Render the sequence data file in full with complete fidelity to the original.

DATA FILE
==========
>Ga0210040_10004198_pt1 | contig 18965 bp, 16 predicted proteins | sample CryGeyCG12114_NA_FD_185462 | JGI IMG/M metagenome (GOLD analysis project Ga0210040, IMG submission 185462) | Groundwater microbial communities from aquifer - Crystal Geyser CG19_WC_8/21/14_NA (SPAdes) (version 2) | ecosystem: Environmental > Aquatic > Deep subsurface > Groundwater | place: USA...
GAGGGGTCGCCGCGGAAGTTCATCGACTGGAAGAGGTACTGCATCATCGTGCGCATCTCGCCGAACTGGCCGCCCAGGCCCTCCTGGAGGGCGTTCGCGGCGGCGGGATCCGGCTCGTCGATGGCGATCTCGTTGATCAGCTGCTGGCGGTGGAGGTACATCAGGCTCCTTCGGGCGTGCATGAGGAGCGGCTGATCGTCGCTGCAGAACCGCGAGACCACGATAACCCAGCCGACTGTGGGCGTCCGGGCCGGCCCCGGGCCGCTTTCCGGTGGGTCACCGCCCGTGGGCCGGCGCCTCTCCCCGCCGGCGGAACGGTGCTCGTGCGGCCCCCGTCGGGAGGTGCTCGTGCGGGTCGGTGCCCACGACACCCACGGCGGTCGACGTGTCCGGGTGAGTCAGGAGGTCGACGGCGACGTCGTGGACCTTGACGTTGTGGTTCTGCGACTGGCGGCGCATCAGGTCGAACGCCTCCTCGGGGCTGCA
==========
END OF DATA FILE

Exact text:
>Ga0210040_10004198_pt1 | contig 18965 bp, 16 predicted proteins | sample CryGeyCG12114_NA_FD_185462 | JGI IMG/M metagenome (GOLD analysis project Ga0210040, IMG submission 185462) | Groundwater microbial communities from aquifer - Crystal Geyser CG19_WC_8/21/14_NA (SPAdes) (version 2) | ecosystem: Environmental > Aquatic > Deep subsurface > Groundwater | place: USA...
GAGGGGTCGCCGCGGAAGTTCATCGACTGGAAGAGGTACTGCATCATCGTGCGCATCTCGCCGAACTGGCCGCCCAGGCCCTCCTGGAGGGCGTTCGCGGCGGCGGGATCCGGCTCGTCGATGGCGATCTCGTTGATCAGCTGCTGGCGGTGGAGGTACATCAGGCTCCTTCGGGCGTGCATGAGGAGCGGCTGATCGTCGCTGCAGAACCGCGAGACCACGATAACCCAGCCGACTGTGGGCGTCCGGGCCGGCCCCGGGCCGCTTTCCGGTGGGTCACCGCCCGTGGGCCGGCGCCTCTCCCCGCCGGCGGAACGGTGCTCGTGCGGCCCCCGTCGGGAGGTGCTCGTGCGGGTCGGTGCCCACGACACCCACGGCGGTCGACGTGTCCGGGTGAGTCAGGAGGTCGACGGCGACGTCGTGGACCTTGACGTTGTGGTTCTGCGACTGGCGGCGCATCAGGTCGAACGCCTCCTCGGGGCTGCA